Ex-players make a difference via golf event

Ex-players make a difference via golf event

MYRTLE BEACH, S.C. -- More than a dozen former Major League Baseball players were among approximately 30 athletes who participated in a charity golf tournament and affiliated events this past weekend, raising money for a few worthwhile causes and brightening the lives of some individuals with special needs.

The second annual 2LiveBeyond Celebrity Golf Tournament was held on May 30 at the Members Club at Grande Dunes. Former MLB players who participated included six-time All-Star Bobby Bonilla, power-hitting outfielder George Foster of the Cincinnati Reds' Big Red Machine teams, and several former pitchers, including Russ Ortiz, Tom Hume and Jim Perry.

The tournament is hosted by retired 17-year outfielder Reggie Sanders and retired nine-year National Football League wide receiver Andre Davis, both of whom live in Myrtle Beach, and benefits charities with which the two are affiliated.

The Major League Baseball Players Alumni Association assisted tournament organizers in securing the participation of former players, and numerous former NFL players also participated.

The event includes a concert and party with live and silent auctions at the House of Blues in North Myrtle Beach on the eve of the tournament.

The motto of the 2LiveBeyond initiative is "to live beyond ourselves so others can dream beyond their circumstances." The event benefits the Grand Strand Miracle League, which provides activities and sports for individuals with special needs, the Reggie Sanders Foundation and Africa New Life Ministries.

Africa New Life Ministries, based in Rwanda, cares for, feeds, clothes and educates more than 6,000 children. Tournament proceeds will help build a health clinic there.

Sanders' foundation focuses on assisting children with autism and their families in the greater Pee Dee and Grand Strand areas, and works with SOS Healthcare and its Applied Behavior Analysis therapists to detect autism and assist families. Sanders has an autistic brother.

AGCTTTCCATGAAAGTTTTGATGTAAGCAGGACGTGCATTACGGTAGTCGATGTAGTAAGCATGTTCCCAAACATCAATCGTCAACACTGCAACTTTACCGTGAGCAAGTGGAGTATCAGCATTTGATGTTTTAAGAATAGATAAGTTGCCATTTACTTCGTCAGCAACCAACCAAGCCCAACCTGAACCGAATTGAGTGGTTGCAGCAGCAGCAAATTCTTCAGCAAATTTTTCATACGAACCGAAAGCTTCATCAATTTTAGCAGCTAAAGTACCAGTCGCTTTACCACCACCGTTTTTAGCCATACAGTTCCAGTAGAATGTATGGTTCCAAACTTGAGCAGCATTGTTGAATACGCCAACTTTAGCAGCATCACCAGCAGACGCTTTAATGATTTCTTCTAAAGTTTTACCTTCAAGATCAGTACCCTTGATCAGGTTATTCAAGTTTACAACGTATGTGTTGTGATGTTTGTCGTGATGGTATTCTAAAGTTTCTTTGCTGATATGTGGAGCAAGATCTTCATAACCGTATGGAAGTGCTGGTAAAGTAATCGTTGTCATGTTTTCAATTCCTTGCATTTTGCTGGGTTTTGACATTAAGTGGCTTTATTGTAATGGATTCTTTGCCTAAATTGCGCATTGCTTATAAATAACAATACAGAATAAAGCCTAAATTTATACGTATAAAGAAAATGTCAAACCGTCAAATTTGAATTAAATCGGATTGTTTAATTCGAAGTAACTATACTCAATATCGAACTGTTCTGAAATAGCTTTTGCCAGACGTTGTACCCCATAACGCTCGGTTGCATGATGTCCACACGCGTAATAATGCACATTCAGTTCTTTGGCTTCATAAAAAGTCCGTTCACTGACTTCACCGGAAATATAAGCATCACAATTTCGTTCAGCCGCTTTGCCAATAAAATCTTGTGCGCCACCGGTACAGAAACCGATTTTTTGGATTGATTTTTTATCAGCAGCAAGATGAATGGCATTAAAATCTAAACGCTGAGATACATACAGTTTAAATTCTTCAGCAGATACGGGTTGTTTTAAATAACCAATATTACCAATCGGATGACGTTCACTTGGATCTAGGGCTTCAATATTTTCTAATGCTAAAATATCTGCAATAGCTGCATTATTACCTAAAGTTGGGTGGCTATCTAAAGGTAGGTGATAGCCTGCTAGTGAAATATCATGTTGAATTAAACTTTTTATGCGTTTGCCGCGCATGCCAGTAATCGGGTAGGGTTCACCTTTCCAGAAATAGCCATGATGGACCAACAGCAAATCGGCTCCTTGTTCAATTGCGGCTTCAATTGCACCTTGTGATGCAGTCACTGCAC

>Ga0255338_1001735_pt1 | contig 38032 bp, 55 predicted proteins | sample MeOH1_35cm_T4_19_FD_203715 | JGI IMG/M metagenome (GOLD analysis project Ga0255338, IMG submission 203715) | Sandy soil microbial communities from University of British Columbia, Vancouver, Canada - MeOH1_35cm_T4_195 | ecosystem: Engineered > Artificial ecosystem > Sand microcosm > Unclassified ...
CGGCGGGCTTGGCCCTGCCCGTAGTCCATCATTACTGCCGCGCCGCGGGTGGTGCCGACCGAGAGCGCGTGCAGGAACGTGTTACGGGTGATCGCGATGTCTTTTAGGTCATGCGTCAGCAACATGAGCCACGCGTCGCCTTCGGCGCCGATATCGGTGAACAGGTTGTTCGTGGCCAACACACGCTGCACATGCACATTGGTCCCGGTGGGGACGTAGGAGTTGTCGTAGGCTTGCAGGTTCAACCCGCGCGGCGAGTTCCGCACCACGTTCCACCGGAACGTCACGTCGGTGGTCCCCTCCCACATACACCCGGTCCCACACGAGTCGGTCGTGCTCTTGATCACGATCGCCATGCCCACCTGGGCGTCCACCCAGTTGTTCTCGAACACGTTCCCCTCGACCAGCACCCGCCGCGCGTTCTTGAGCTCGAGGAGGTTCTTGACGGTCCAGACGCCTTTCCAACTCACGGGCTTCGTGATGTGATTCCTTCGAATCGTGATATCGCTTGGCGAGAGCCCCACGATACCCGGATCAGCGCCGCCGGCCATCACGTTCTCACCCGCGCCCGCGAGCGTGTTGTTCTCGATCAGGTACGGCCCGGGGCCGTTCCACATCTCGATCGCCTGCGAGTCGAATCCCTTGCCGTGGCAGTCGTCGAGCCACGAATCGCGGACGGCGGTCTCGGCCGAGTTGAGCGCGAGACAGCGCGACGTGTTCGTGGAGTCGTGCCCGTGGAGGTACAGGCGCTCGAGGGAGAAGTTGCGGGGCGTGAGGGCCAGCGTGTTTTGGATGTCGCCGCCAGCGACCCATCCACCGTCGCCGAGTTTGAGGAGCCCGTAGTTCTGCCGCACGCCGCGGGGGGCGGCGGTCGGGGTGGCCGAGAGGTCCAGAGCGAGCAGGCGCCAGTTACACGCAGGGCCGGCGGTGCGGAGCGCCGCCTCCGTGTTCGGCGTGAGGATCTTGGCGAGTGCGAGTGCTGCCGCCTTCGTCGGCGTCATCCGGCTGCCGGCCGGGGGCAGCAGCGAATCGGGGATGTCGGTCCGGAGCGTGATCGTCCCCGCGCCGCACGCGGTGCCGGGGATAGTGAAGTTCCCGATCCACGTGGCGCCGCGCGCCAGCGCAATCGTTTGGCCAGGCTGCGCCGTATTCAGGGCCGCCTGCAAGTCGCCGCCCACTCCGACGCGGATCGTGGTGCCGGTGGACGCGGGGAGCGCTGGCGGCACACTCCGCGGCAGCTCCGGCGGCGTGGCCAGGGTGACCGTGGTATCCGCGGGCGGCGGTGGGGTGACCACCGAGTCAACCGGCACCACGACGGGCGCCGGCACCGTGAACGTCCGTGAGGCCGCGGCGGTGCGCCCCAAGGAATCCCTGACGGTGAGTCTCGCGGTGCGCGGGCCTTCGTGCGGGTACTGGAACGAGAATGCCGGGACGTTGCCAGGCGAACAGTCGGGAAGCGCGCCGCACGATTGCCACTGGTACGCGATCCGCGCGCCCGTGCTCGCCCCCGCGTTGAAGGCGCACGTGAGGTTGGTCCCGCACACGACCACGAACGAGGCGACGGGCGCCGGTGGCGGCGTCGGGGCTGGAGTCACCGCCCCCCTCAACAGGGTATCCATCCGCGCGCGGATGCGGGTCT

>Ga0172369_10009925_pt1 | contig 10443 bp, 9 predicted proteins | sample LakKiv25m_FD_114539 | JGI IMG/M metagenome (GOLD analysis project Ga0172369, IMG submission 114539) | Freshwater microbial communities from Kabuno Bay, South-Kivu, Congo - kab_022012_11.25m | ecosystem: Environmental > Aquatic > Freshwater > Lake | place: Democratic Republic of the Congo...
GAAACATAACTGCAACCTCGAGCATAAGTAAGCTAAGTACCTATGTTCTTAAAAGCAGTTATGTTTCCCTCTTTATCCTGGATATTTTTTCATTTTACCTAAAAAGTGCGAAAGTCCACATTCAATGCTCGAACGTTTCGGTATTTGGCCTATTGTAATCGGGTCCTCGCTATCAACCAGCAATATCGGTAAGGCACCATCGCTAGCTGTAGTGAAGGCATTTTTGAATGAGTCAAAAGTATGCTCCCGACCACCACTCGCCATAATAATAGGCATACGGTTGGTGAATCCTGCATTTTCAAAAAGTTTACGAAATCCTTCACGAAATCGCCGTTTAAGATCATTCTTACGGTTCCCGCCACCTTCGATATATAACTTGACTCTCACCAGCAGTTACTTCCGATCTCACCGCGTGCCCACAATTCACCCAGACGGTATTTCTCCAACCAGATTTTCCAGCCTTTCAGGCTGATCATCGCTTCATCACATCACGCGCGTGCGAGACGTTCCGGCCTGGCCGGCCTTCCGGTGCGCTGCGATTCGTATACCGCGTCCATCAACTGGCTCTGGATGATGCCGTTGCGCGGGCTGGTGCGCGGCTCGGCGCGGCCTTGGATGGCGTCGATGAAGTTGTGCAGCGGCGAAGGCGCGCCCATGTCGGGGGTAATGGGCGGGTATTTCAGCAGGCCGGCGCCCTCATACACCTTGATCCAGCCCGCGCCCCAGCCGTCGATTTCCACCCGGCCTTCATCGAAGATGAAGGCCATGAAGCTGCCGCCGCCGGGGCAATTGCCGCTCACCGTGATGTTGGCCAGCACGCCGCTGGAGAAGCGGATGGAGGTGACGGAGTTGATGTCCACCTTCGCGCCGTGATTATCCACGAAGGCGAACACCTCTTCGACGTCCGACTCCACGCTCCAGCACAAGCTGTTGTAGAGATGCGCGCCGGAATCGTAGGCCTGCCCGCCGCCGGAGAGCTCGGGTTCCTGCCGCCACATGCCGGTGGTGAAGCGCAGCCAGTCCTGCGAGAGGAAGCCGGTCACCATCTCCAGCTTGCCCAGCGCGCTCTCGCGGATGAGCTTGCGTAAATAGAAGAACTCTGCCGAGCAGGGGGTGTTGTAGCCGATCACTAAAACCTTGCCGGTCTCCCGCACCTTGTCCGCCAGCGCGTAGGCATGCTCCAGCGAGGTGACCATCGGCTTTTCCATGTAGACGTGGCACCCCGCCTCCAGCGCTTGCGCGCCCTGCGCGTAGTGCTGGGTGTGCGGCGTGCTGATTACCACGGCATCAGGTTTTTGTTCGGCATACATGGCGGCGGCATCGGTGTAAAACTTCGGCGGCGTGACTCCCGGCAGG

Bonilla, a teammate of Sanders' on a playoff squad in Atlanta, was invited for the inaugural event, in 2014, but he had a prior commitment related to amateur baseball and couldn't attend.

"I'm just glad I got a phone call from Reggie. He really has a great heart," Bonilla said. "He does some phenomenal things in the community, which you've got to be really proud of. He's really diving into it and making a big difference, so I'm happy for him. Reggie's a special individual."

The live auction included vacations, plus signed and framed jerseys of such athletes as Derek Jeter, Joe Montana and Steph Curry, and raised approximately $50,000.

"I thought it was a phenomenal effort on everybody's part to have such a successful auction," said Bonilla, who purchased a vacation package at the Atlantis Resort in the Bahamas at the auction that he plans to use with his family.

Athletes played in the 2LiveBeyond tournament with four-person amateur teams. The entry fee was $1,500 per player ($5,000 per team), and the tournament was sold out with approximately 30 teams. Up to 750 spectators were admitted at either $25 for general admission or $100 for VIP tickets.

The tournament raised approximately $80,000 in 2014, with 45 percent going to the Reggie Sanders Foundation, 45 percent to Africa New Life Ministries and 10 percent to the Miracle League. The donation percentages are same in 2015; proceeds are expected to exceed 2014 numbers.

"Typically, when you do a first event, you're in the red, so we were able to not be in the red, which was a blessing," Sanders said.

Though it's not part of the fund-raising activities, a highlight for many of the athletes is a baseball game the day before the golf tournament at the Miracle League field, during which celebrity athletes partner with Miracle League participants.

"I do it because I know I'm blessed, my family is blessed, my kids are blessed, and I want to give blessings to kids who have challenges," said World Series-winning second baseman Tony Womack. "They are still blessed. God created them. We're all different. Just because they don't have what we have on an everyday basis, it doesn't mean they can't be blessed."

Womack's partner was a particularly active young girl who kept him on his toes for the duration of the game.

"If you don't take something out of it, you didn't do it right and didn't interact with them. You've got to take something out of it," Womack said. "My girl ... She had my hamstrings working, because all she wanted to do was run around, and I chased her. That's the interaction. That's the whole thing. She needed somebody to keep up with her, and that was me."

Al Blondin is a contributor to MLB.com. This story was not subject to the approval of Major League Baseball or its clubs.